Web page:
Country: Spain

Region/Province/Range: Sierra de A Groba (A Groba Mountain Range), Pontevedra (Galicia)

Population type: Semi feral – slightly managed (Semi-feral according to a classification based on management, wild according to their probable origin.)

Estimated Population size: estimated 850-900 ponies

Management Practices

The traditional management of the Galician ponies includes the removal of the majority of the foals in annual round ups (curro). In the past yearlings were tamed and used for transport, haulage and work in the farms. Today foals are slaughtered for meat for consumption of the local people. In this round ups the manes and tails are shared. In the Sierra de A Groba the management is a bit more intensive, thus ponies are rounded up twice a year and, in these last years during captures ponies are also dewormed and treated for external parasites. In addition, adults are also equipped with micro-chips since it was established in a Galician Decree for domestic horses.

The traditional curros and this old harvesting system of the wild horse population has a great ethnographic value. Today they are still an important social event for locals and are becoming more and more a touristic attraction.

These ponies as a general fact inhabit communal land. It consist on communal forest, called Monte Vecinal en Mano Común (MVMC), belonging to a rural community formed by a group of people living usually in a parish, each parish has their communal forest. The people who traditionally harvest the ponies are called besteiros and they usually are not the owners of the land.

Ponies in these mountains are fire branded. The president of the association has a book with all the marks; some of them have been the same for generations. They are micro chipped since 1-2 years ago.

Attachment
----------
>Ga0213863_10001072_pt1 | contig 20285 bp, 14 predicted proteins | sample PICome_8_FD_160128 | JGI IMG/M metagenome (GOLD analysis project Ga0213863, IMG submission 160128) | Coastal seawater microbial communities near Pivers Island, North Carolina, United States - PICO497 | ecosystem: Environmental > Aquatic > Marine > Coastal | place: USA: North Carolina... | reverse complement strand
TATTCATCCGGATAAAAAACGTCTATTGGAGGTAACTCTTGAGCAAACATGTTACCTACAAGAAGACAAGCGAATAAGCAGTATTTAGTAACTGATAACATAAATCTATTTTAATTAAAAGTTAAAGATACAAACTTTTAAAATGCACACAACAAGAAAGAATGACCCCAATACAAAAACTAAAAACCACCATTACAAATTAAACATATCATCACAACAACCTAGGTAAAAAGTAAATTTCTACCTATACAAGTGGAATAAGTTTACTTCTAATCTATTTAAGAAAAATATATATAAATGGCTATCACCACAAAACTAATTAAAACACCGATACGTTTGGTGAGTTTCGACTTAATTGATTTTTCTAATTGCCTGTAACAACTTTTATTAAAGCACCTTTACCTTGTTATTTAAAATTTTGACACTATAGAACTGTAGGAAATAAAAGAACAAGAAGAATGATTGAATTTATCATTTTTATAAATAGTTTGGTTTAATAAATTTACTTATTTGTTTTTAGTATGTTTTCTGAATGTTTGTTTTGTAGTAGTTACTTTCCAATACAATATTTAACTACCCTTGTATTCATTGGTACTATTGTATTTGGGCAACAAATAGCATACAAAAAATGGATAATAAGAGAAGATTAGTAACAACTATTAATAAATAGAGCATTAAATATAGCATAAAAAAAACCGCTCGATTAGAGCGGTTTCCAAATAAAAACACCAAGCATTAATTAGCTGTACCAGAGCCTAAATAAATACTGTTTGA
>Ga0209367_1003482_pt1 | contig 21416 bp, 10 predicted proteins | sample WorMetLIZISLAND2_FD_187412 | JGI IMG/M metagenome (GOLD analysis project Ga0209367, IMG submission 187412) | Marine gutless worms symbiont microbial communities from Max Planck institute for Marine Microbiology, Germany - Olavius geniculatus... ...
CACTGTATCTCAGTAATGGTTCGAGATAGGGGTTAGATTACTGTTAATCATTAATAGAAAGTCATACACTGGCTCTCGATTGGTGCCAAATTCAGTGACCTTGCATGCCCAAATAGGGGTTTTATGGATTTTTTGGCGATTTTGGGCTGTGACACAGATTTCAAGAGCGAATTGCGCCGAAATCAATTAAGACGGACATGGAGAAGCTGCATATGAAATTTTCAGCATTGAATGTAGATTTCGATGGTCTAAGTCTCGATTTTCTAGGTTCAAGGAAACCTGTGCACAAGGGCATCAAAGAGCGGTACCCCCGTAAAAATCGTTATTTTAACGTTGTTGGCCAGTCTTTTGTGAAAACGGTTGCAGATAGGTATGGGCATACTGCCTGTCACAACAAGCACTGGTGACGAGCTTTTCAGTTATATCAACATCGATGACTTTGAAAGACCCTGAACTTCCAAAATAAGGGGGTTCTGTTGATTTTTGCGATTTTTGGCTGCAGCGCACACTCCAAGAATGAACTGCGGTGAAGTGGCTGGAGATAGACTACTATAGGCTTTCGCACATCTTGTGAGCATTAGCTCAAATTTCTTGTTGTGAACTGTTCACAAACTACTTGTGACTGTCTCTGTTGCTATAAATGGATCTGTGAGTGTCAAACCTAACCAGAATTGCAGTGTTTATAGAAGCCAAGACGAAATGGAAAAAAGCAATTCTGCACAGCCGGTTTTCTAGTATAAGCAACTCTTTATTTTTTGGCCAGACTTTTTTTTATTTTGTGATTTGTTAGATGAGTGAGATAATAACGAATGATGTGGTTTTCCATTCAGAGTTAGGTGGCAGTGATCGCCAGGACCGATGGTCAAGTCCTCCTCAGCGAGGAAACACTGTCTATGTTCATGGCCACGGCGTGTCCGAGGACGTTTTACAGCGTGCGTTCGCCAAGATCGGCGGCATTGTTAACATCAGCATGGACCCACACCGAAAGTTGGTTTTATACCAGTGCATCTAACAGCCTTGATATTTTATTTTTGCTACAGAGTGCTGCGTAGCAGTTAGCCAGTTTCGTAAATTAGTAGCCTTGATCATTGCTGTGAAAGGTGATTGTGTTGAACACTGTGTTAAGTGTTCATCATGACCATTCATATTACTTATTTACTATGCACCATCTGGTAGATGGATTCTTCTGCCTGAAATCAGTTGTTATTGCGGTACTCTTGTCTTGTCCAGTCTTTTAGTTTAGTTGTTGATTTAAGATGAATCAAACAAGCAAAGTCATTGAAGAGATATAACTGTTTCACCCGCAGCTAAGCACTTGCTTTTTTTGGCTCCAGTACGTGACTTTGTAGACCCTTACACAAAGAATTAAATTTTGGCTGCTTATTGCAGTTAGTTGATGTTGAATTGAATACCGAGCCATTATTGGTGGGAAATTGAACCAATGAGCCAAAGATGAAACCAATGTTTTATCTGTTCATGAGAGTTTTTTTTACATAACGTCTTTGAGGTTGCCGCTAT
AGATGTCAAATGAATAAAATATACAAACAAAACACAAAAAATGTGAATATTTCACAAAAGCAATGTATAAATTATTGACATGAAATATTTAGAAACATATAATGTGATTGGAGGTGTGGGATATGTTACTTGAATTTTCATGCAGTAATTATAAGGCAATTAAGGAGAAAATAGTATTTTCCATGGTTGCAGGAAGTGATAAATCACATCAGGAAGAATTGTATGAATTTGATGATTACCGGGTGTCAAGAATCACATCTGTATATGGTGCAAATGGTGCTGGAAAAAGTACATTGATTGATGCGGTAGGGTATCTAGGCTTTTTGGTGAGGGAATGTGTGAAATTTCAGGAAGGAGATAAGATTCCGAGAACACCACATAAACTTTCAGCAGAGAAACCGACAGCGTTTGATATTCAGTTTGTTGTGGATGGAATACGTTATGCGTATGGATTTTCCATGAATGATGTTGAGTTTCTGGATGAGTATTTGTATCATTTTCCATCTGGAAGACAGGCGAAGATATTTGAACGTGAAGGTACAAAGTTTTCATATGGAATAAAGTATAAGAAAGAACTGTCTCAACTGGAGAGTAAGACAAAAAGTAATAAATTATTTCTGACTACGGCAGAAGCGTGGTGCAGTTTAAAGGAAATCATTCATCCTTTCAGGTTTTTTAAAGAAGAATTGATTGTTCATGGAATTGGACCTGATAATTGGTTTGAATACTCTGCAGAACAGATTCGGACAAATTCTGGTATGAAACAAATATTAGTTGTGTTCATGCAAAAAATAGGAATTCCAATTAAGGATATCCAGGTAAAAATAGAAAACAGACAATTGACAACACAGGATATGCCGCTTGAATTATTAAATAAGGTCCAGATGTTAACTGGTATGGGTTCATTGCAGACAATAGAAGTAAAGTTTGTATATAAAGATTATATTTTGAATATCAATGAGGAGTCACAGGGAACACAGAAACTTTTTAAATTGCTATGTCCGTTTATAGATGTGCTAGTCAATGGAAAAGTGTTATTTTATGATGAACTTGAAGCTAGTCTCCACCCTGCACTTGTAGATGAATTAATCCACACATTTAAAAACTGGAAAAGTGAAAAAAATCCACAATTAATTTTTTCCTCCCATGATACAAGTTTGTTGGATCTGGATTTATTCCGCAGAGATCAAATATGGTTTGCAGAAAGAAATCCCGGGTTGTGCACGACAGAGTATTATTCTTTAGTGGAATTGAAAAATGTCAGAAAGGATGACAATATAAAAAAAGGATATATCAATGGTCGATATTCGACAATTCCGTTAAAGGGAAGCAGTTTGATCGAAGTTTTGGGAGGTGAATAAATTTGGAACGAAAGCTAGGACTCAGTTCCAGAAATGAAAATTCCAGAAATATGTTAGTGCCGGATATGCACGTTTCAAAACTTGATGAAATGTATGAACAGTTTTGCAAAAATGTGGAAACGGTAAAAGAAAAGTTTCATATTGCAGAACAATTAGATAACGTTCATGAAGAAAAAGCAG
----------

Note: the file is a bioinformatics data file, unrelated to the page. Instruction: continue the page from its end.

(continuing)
Details of Population

The Sierra de A Groba is a mountain range, situated in the southwest of Galicia, by the see in one of the most populated areas of Galicia (164 inhabitants per km2 in the surrounding municipalities). Altitudes are between 50-650 m above sea level. The landscapes consist on scrublands dominated by gorse (Ulex europaeus, Ulex minor) and heathers (Erica sp., Calluna vulgaris) together with forest of pines (Pinus pinaster, Pinus radiata) and eucalyptus (Eucalyptus globulus) cultivated for the wood and paper industry. Cattle, sheep, and goats in some areas, are raised in these mountains. Wolves, which are the natural predators of the Galician wild ponies, were extirpated from these mountains in the seventies. The ponies live in an area of about 12,000 ha.

The characteristics of the Galician ponies are reduced size, frequently bay or black coat, curved back, big abdomen and a dense “moustache” which presumably is an adaptation to the consumption of the prickly gorse. The Galician ponies in the Sierra de A Groba are the smallest in Galicia: the average height on shoulders for mares is 119 cm. The moustache is present in about 47% of the mares. In Sierra de A Groba the ponies are called “burras”.

Structure and demographics